See also: up, yak

yack

and yock and yuck and yuk (jæk and jɔk and jək)
1. n. a foolish person. Who’s the yock wearing the red bandana?
2. n. idle chatter. I’ve heard enough yack to last me a lifetime.
3. Go to yak.

yak

and yack (jæk)
1. in. to talk. Stop yakking for a minute.
2. n. a chat. We had a nice little yack and then left for work.
3. n. a joke. Don’t tell that yack again. It’s not a winner.
4. n. a laugh from a joke. The audience produced a feeble yak that was mostly from embarrassment.
5. in. to vomit. (Onomatopoetic.) Hank was in the john yakking all night.
6. n. cognac. (Streets.) My man, have some yak.

yack

verb
See yak

yak it up

tv. to talk incessantly or a lot. Why don’t you all just yak it up while I get ready to give the talk?
See also: up, yak
References in periodicals archive ?
The birds simply appear to be startled, "because these sounds are unexpected," added Yack.
The 1924 Yackety Yack notes that he went by "W.S." and was a member of the Di Society.
Temkin, Peter Vallentyne, Michael Walzer, Andrew Williams, Jonathan Wolff, and Bernard Yack.
"We feel it's time to acknowledge the enormously talented people in this field who will no doubt continue to make their place in Internet history," said Jeff Morris, president and CEO of Yack.com, in a press release about the awards.
For instance, it has been characterized as a matter of: patriotism versus cosmopolitanism (Nussbaum, "Patriotism and Cosmopolitanism"); nationalism versus cosmopolitanism (Yack); ethnic versus civic nationalism (Xenos), nationalism versus civic republicanism/republican patriotism (Viroli); and blind versus constructive patriotism (Schatz, Staub, and Lavine).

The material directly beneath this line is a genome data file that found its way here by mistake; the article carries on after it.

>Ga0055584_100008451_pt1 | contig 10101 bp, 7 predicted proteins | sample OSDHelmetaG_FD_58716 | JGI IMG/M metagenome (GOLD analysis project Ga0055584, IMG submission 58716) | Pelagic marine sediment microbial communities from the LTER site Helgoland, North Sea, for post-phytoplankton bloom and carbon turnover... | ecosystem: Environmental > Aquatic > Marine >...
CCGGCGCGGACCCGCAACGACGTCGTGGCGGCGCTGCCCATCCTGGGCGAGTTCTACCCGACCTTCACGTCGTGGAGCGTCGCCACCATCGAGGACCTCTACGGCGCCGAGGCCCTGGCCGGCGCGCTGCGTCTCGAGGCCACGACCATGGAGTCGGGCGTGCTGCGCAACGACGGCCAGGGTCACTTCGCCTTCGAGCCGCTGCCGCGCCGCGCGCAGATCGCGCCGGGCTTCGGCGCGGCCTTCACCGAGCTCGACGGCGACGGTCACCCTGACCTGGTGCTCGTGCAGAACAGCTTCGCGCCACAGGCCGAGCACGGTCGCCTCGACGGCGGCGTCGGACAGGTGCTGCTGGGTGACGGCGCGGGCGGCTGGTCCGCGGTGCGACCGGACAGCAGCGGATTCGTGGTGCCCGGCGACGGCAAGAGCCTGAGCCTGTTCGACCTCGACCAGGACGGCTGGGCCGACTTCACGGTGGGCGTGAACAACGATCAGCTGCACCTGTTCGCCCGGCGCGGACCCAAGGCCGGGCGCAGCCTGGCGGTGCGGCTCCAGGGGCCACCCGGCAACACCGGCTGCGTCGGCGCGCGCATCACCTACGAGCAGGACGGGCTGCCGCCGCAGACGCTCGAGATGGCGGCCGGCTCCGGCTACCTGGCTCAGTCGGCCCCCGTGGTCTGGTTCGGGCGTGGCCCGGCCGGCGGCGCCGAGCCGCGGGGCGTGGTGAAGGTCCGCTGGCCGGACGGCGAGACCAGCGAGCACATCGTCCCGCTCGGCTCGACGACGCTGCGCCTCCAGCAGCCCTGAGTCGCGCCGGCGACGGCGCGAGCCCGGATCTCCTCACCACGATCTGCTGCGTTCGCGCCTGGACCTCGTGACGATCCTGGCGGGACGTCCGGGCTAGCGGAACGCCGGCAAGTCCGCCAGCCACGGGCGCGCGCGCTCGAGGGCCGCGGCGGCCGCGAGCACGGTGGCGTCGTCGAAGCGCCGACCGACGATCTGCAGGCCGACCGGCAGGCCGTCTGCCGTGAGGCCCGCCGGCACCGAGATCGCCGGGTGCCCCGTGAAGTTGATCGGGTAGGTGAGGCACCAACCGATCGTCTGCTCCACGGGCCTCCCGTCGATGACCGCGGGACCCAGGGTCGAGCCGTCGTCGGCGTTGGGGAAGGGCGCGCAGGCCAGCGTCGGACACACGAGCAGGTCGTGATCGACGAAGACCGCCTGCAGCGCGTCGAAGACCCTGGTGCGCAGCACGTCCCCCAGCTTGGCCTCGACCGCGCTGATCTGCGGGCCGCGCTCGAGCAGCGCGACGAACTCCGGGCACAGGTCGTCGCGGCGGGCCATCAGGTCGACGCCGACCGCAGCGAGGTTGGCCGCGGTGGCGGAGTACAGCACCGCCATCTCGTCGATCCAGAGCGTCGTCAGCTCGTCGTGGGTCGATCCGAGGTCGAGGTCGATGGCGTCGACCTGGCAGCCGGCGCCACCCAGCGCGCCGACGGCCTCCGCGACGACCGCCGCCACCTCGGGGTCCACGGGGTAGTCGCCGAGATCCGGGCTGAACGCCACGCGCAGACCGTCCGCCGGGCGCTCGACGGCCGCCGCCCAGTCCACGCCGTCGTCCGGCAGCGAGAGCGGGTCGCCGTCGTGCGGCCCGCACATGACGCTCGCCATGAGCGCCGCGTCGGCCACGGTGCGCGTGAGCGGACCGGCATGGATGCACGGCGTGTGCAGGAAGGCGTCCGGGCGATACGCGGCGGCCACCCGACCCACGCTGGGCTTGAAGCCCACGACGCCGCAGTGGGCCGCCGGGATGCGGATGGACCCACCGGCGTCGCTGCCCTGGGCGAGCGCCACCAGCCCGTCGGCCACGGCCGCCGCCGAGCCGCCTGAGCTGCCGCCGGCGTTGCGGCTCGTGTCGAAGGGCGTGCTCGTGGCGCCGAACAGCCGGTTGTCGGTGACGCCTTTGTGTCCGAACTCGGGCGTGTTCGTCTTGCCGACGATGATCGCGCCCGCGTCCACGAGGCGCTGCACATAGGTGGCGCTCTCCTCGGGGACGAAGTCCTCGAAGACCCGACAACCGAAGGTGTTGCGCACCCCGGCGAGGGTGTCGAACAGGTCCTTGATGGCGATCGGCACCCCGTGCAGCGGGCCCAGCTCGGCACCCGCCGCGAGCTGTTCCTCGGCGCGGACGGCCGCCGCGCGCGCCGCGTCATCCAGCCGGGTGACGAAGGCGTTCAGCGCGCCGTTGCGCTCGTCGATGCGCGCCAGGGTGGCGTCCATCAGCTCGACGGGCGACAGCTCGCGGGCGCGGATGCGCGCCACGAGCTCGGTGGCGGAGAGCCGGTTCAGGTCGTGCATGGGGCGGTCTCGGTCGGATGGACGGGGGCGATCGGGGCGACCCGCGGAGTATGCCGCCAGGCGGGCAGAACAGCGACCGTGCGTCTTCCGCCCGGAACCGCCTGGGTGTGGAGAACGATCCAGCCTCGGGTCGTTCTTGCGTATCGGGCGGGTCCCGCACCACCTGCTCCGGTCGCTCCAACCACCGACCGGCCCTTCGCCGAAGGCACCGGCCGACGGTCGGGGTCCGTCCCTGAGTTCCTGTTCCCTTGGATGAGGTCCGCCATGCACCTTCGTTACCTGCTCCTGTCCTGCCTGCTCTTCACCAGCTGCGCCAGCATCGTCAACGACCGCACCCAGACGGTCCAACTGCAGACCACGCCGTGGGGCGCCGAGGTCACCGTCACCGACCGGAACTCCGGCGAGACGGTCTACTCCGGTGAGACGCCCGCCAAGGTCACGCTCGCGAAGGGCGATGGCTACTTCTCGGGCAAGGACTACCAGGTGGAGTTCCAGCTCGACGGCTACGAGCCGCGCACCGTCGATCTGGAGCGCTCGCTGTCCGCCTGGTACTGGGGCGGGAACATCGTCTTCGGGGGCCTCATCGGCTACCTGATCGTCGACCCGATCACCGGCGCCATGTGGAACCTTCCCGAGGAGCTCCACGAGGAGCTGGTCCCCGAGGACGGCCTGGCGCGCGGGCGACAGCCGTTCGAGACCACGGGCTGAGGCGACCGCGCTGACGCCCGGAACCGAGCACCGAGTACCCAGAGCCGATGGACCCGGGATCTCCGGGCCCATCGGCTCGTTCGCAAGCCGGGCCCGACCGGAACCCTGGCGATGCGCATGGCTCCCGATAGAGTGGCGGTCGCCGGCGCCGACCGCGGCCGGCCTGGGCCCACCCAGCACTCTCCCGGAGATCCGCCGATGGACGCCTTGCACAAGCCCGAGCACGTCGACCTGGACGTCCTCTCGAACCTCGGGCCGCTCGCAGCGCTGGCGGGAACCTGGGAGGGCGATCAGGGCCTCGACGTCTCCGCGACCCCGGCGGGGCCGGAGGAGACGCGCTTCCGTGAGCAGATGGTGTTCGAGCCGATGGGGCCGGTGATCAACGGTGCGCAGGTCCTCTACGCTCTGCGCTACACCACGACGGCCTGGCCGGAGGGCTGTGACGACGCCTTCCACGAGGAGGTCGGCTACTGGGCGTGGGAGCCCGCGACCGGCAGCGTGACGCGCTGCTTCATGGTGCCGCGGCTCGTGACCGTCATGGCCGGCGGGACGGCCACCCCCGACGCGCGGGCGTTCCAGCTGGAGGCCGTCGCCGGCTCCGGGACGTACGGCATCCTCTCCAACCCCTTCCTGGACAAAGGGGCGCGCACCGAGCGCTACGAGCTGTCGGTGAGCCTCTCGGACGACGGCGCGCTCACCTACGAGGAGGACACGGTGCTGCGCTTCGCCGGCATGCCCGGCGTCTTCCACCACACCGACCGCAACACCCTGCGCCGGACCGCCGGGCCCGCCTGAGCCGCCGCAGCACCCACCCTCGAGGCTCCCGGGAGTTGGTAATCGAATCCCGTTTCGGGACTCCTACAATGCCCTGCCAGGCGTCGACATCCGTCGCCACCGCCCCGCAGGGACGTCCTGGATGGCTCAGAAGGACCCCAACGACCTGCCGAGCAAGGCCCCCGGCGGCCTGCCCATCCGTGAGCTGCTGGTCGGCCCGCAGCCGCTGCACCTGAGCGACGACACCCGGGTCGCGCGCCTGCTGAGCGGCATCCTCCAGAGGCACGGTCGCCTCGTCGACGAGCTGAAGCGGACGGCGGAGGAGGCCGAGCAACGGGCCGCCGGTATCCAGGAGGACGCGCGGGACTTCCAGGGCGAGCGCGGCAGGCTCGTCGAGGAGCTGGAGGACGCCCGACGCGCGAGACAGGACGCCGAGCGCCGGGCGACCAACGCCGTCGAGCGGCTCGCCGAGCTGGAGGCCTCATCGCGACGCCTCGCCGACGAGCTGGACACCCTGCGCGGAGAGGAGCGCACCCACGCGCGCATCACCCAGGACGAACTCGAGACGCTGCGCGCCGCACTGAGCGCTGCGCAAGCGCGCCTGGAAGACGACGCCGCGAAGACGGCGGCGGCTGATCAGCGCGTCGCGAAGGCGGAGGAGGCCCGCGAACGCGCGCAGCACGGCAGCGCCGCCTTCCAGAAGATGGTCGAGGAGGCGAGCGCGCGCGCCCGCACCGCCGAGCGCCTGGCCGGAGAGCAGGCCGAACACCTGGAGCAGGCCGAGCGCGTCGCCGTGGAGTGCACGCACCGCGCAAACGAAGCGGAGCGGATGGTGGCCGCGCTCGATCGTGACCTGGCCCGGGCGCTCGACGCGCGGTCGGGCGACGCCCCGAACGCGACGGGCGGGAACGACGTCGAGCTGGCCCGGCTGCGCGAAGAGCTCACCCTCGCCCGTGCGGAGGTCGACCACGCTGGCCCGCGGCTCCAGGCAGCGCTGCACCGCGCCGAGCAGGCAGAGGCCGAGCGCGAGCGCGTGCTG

Ay Papa, a son of Proud Truth trained by Jose Carrillo, scored by a length from Mexico's Dobil Yack under Jara, who, as well as taking the Classic on the Kiaran McLaughlin-trained Invasor, won the Belmont on Jazil.
In the company of Yolanda's teen daughter Lola (Lindsay Lohan), who writes suicide poetry, the two gals yack on in wacky ways about family, special memories and disappointments, one of which, for Yolanda, includes an aborted romance with GK; this story strand is understated in the extreme, but informs Streep's interactions with Keillor in a funny way.
At the same time, he joins the growing ranks of those, Bernard Yack and Danielle Allen, for example, who believe Aristotle still has an important role to play in negotiating that landscape.--G.
10, 1993) the New Shorter Oxford (which is now the old New Shorter Oxford, a new edition having come out last year), David Nokes remarks, "A surprisingly high number of slang terms begin with a y, suggesting a fondness for childlike (or tabloid) phonetics: along with yuppie, there is yippie; we have yomp and yump, yuck and yucky, yack, yowza, and yipes."
He instilled a love of adventure in his youngest child and unwittingly became the negative image of the grand dreamers Cendrars would be attracted to or invent: Johann August Sutter, Dan Yack, and Moravagine are larger than life, destined for greatness or extreme cruelty, and capable of organizing vast enterprises and legions of men and women.
The downside of this low power output is that you'll not be using your FRS radio to yack it up with Uncle Fred two countries away.
Shklar, "A Life of Learning," in Bernard Yack, ed., Liberalism Without Illusions (Chicago: University of Chicago Press, 1996).
Patrick Yack, president of the Florida Society of Newspaper Editors, told the AP, "She cares very deeply about it and it's clear every time you talk to her that this burns very powerfully in her spirit.